clock menu more-arrow no yes mobile

Filed under:

Looking back on some of the Bengals’ high picks and their misfortunes of the past

Throughout the “Lost Decade”, the Cincinnati Bengals had a number of blue-chip prospects land their way. Unfortunately, many of them didn’t work out, hence the troubles throughout the 1990s. Leigh Steinberg represented many of those top Bengals picks back in the day and recently discussed them with us.

If you buy something from an SB Nation link, Vox Media may earn a commission. See our ethics statement.

Throughout the 1990s, it was common for the Cincinnati Bengals to be picking toward the top of the draft. In fact, in the post-Sam Wyche/pre-Marvin Lewis era (AKA “The Lost Decade”, spanning from 1992-2002), the Bengals picked in the top 10, a staggering nine times out of 11 possible drafts.

Names like David Klingler, Dan Wilkinson, Ki-Jana Carter, and Akili Smith were selected within the first six picks of their respective classes, with Wilkinson and Carter both going No. 1 overall. Wilkinson enjoyed a solid 13-year NFL career but never could live up to the “Big Daddy” hype as the top pick of 1994.

We know the fate of the others. This unfortunate trend was kicked off with the selection of Klingler at No. 6 overall in the 1992 draft, as the team hoped to usher in the post-Boomer Esiason era with a splash.

One commonality of those four aforementioned names was in the agent who represented them. Leigh Steinberg, a titan in the NFL landscape and represented these Bengals players and many other high-profile ones across the NFL in years past.

We caught up with Mr. Steinberg on the Eve of the Draft, talking about some of these picks and the draft process for their side of the table.

When it came to Klingler, we showed him an infamous picture of him waiting on the couch with the former Houston quarterback on Draft day. He recalled the experience of Klingler going to Cincinnati at No. 6.

“We’re watching the draft, so we’ve got it all charted out, like I said ‘hot teams’ (ones noted interest) and Cincinnati wasn’t one of them,” Steinberg recounted. “So, we’re just sitting, waiting for the next picks to come up because we knew he’d be picked later. Well, the Bengals picked him and to my everlasting regret, I said: “OH, NO—Mike Brown!”, which wasn’t meant to be said publicly,” Steinberg said with a laugh.

It wasn’t so much of a statement on where Klingler landed, but rather the surprise of his client landing with the Bengals. You know what they say about the best laid plans...

“But, it all started in 1975, where I had Steve Bartkowski (former Falcons quarterback), and then the second player who asked me to represent him was a punter/wide receiver named Pat McInally,” Steinberg remembered on the former Bengals’ pick. “And, back then, there was no guaranteed right of representation—the team could say: ‘We don’t deal with agents, and that’s how it started. Mike Brown said: ‘I’m not talking to you, we don’t deal with agents, and that got the relationship going about the way it continued,” Steinberg chuckled.

Three years after the Klingler pick, Cincinnati had the No. 1 overall pick in the 1995 Draft for the second consecutive year. They got this one in a trade-up and selected a generational talent at running back in Ki-Jana Carter.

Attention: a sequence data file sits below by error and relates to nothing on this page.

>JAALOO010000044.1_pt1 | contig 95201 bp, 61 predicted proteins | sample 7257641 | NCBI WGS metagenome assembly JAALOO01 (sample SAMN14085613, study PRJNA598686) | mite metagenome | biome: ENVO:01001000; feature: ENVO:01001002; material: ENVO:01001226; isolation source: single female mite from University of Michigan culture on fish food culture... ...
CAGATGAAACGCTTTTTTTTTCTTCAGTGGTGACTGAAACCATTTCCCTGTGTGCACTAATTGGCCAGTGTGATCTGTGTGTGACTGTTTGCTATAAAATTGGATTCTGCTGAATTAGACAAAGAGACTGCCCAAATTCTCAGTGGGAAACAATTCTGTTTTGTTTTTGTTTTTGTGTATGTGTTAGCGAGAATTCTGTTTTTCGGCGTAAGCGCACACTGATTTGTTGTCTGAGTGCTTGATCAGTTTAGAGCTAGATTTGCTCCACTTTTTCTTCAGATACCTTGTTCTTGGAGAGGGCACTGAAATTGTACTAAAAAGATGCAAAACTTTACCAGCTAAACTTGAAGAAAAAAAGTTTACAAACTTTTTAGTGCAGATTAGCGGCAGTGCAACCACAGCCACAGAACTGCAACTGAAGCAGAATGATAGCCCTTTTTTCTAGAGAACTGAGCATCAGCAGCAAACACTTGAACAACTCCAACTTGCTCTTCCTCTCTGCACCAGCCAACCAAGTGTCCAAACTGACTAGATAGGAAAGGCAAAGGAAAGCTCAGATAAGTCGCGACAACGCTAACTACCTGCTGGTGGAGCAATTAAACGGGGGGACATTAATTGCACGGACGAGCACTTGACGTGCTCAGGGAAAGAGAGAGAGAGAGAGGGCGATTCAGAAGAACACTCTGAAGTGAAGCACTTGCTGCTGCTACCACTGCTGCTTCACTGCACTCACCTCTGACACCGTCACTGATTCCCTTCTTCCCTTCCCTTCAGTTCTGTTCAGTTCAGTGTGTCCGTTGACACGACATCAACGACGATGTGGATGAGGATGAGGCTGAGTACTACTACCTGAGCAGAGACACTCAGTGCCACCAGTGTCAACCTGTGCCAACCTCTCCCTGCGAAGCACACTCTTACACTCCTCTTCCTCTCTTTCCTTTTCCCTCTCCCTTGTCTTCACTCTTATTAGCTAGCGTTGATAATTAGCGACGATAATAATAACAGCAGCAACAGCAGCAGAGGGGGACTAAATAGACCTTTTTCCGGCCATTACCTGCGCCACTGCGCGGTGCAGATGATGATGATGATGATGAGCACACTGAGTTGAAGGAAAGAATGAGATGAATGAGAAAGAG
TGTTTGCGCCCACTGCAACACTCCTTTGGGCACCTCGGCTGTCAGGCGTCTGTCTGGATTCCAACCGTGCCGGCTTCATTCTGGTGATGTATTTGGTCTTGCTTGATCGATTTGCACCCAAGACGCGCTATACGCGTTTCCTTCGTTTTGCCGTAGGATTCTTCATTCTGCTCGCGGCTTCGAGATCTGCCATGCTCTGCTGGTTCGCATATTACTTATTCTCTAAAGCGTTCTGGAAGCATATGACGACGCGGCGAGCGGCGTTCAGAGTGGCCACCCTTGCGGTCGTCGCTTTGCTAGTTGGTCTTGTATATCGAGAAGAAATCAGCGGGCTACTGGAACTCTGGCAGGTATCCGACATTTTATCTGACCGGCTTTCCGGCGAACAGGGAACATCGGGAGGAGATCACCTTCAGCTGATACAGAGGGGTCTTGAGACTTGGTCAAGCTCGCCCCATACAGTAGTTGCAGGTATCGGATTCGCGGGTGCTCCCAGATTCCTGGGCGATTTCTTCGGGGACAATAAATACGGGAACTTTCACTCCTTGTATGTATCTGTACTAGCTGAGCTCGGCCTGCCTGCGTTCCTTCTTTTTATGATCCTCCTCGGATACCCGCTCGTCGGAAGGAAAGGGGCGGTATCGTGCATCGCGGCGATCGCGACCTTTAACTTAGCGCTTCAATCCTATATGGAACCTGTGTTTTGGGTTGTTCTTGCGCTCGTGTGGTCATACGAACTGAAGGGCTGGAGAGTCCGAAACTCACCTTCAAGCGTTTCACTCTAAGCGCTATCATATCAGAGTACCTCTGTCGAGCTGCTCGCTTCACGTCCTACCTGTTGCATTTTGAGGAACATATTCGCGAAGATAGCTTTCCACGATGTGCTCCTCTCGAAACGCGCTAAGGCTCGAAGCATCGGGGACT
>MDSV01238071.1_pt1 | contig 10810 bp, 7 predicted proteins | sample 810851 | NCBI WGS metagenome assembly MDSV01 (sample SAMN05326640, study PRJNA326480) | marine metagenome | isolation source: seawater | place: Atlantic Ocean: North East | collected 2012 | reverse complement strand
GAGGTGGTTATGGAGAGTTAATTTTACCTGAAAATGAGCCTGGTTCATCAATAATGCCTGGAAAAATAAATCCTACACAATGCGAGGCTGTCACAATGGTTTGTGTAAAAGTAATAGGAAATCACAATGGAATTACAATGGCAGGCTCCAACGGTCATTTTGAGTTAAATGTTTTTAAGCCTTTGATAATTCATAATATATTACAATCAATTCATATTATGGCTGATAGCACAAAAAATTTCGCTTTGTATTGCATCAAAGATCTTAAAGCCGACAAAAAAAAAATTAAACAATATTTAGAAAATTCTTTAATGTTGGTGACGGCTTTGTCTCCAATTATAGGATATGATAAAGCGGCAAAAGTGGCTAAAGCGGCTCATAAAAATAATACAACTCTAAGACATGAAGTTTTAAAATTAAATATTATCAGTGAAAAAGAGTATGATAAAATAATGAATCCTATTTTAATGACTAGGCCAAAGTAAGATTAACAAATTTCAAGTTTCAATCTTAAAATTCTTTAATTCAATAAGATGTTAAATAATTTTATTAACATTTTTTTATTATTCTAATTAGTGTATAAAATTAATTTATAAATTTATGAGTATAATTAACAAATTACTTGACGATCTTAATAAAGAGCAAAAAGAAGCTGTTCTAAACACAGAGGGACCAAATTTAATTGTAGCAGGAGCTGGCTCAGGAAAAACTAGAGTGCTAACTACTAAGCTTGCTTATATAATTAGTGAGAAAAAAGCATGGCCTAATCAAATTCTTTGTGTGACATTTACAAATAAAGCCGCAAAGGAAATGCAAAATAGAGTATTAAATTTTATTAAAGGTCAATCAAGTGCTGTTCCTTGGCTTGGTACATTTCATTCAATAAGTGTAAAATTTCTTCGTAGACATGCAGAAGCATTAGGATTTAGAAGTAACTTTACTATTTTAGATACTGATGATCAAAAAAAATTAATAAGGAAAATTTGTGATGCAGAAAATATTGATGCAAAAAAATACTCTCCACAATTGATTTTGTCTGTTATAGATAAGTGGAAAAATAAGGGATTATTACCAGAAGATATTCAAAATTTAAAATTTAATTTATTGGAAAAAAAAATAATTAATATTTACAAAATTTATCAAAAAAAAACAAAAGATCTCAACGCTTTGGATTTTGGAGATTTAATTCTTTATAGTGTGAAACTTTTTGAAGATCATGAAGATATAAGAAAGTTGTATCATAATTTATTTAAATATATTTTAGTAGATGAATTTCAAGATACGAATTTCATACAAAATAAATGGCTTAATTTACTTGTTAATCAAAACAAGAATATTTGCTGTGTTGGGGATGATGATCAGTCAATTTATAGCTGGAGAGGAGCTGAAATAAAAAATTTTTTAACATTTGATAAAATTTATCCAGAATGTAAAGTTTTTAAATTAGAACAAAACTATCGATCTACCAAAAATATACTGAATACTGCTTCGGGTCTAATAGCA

“In 1995, I had two players that were slated to go No. 1 and No. 2 in the Draft,” Steinberg said. “Carolina had the first pick, and I had a quarterback, Kerry Collins, that they especially wanted. I remember talking to Carolina, and they said they were going to take Collins No. 1, and then Jacksonville was at No. 2, and they were going to take...Ki-Jana Carter.”

Cincinnati was poised to move around the draft with their No. 5 pick, but really wanted Carter. They ultimately gave up their No. 5 and No. 36 picks to swap with Carolina to get to No. 1 overall. Even with teams scrambling for the same blue-chip players, Steinberg noted there are a lot of “gentleman’s agreements”, so to speak.

“Teams are pretty honest about their intentions, as long as the agent doesn’t cross-fertilize the information they’re getting,” he said. “Of course, Mike Brown’s singular focus is Ohio State, and Ki-Jana didn’t go there, but he was from Westerville, Ohio, which is a suburb of Columbus, so I think they had a special feeling.”

“And, you’ll never really have a sense of just how great Ki-Jana could have been because he had a non-contact injury where he blew out his knee and nobody hit him. He just said: ‘My foot stuck in the rug’ and that was it,” Steinberg said.

Of course, the streaks of poor picks began to dissipate when the 2000s came. Peter Warrick, Justin Smith, Chad Johnson, Rudi Johnson, and Levi Jones highlighted the first three classes preceding Lewis’ arrival.

Leigh Steinberg continues to give back to the sports industry. He is engaging in his Sports Academy. He is hosting an in-person event in Las Vegas during the July 23-24 timeframe, while also engaging in a virtual academy on September 1st. More information can be found on Twitter @TheSportsAcademy or his own @LeighSteinberg.

Our thanks to Mr. Steinberg and his representatives at Steinberg Sports & Entertainment!

If you’re unable to join us live here at Cincy Jungle or YouTube for every episode, all of our podcast content is available here on CJ, the Stitcher, Spotify, iHeart Radio and Google Play Music apps, our Orange and Black Insider YouTube channel, as well as through Megaphone and, as always, on iTunes! Thanks for listening and go subscribe to our channels to be notified when we’re going live and when new episodes are available!